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Brexit and coronavirus: economic impacts and policy response

The government should restrict access to coronavirus support schemes to businesses affected by the pandemic.

Rishi Sunak - Eat Out to Help Out

The government should restrict access to coronavirus support schemes to businesses affected by the pandemic, rather than those adjusting to Brexit changes.

There are already signs that the government is going to allow Covid schemes to be used to cushion Brexit disruption. This report says the chancellor should instead design an alternative package of support to help businesses cope with short-term Brexit disruption, or allow those businesses special access to the existing Covid-19 schemes on a case-by-case basis.

Failing to do so risks poor value for taxpayer money and longer-term economic damage from delaying necessary economic restructuring when the UK’s terms of trade with the EU change in 2021.

The twin shocks of coronavirus and Brexit cover almost as broad a swathe of the economy as possible, affecting sectors relying on face-to-face interactions (the arts, hospitality) and cross-border trade (manufacturing) respectively. Some 69% of the economy is predicted to be ‘badly affected’ by at least one of Brexit and Covid-19.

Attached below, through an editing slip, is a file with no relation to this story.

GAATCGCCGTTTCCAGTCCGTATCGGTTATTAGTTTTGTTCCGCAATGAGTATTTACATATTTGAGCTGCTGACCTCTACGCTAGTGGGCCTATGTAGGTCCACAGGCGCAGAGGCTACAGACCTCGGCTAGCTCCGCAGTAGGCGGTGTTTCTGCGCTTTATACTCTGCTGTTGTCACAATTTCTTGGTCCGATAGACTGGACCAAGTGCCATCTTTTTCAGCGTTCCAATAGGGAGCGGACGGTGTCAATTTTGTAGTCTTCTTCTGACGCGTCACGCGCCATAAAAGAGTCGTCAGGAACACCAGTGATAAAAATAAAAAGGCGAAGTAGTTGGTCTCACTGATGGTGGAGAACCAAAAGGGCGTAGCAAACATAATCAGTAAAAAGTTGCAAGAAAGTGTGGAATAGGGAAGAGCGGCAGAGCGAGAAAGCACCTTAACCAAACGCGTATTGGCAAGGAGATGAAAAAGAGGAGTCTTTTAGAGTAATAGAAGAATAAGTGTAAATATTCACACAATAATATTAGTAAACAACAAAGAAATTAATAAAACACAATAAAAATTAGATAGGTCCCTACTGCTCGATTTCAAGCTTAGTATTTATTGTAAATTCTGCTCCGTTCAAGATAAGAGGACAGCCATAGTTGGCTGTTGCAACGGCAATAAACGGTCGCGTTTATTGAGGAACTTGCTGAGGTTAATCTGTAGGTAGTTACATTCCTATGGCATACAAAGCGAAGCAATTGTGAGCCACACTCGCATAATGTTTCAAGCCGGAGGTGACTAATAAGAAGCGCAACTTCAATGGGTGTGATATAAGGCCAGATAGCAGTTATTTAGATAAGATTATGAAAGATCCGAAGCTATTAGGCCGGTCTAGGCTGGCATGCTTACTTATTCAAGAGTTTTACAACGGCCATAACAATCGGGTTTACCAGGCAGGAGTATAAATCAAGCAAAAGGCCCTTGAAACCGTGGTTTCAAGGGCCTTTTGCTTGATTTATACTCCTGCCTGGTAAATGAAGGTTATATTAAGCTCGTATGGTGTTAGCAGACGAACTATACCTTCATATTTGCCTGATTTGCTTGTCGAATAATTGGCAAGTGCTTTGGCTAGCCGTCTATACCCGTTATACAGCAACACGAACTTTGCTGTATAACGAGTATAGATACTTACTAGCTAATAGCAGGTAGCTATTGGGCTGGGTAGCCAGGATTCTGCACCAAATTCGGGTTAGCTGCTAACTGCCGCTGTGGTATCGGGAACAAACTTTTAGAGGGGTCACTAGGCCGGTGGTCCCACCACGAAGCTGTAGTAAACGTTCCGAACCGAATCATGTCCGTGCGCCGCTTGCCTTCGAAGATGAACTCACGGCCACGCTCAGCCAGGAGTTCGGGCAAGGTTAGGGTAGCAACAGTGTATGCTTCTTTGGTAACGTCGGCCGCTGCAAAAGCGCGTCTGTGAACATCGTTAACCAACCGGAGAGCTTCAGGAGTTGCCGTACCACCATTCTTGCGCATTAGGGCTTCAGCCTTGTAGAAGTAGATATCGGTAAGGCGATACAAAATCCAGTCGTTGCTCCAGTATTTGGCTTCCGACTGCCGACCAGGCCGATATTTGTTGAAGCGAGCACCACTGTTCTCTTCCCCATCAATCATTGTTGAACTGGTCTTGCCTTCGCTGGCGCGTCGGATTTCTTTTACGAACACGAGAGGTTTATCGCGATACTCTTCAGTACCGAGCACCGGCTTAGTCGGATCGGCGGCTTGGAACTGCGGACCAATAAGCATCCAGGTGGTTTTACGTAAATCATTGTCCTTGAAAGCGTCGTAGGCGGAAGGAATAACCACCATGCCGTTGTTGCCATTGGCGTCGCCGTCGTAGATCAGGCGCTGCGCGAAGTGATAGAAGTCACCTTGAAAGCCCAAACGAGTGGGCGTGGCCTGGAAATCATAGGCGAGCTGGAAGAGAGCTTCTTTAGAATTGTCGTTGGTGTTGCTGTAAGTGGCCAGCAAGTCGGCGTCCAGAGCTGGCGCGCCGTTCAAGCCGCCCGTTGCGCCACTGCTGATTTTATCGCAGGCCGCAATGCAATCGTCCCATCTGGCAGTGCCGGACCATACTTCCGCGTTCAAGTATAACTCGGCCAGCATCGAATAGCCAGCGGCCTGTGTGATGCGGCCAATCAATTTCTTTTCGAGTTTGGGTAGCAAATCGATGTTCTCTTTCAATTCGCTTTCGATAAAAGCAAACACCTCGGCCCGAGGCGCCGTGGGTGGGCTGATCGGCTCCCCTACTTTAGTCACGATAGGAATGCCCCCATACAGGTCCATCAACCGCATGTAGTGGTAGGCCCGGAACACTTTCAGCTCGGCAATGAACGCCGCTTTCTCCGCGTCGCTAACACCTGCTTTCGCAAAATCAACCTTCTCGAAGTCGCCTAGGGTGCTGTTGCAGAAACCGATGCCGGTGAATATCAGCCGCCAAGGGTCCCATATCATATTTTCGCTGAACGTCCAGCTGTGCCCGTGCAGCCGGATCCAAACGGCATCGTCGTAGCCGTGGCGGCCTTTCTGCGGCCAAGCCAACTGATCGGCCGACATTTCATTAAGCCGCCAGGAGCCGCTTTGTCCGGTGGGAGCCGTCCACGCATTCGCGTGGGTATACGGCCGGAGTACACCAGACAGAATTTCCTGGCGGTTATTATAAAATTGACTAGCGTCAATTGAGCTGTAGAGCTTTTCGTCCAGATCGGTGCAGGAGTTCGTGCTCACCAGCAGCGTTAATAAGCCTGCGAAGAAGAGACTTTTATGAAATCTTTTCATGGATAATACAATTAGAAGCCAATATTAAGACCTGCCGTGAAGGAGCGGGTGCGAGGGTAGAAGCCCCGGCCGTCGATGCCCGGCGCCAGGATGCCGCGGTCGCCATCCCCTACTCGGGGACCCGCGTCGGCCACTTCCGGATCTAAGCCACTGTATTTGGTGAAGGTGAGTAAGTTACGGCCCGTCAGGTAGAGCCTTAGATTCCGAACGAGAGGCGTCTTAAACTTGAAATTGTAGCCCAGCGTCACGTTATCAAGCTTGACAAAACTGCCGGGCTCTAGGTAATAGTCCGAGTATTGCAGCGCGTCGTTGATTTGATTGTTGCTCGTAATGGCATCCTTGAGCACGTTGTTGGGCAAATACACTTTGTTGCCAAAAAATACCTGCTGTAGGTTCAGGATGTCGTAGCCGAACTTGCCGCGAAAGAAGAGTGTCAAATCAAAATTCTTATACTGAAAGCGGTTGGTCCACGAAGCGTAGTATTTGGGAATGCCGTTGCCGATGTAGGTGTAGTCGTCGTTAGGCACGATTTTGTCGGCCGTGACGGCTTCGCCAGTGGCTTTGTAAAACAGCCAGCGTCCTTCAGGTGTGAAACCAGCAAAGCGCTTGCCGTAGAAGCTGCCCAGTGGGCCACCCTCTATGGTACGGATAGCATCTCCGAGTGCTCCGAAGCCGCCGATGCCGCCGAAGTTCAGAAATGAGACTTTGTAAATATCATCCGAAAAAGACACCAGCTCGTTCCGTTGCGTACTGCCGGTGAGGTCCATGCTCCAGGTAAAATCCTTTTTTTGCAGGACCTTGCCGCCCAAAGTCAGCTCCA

In the absence of Covid, the government would never have introduced widely available, cheap government-guaranteed loans or schemes like the CJRS to handle Brexit disruption. While acknowledging that trying to limit access to the schemes will be politically difficult, the paper sets out four ways to help ensure that the coronavirus support measures are not inappropriately used to prop up businesses whose competitiveness is undermined by Brexit:

  • Close schemes such as the CJRS earlier than planned, or impose new criteria.
  • Restrict access to schemes to those who have already applied.
  • Impose stricter eligibility requirements, for example keeping the CJRS and the loan schemes open only to businesses whose turnover in 2020 Q3 or 2020 Q4 was demonstrably below its level the previous year (say, 10% below).
  • Provide different support to different sectors.

Schemes designed for short-term Brexit disruption should include government-backed loans – ideally on less generous terms than for coronavirus, although it may be quicker and easier simply to extend those existing schemes – and further tax deferrals. More bespoke intervention akin to that planned under ‘Operation Kingfisher’ in the event of no deal in 2019 may also be appropriate.

Johnson government
Institute for Government

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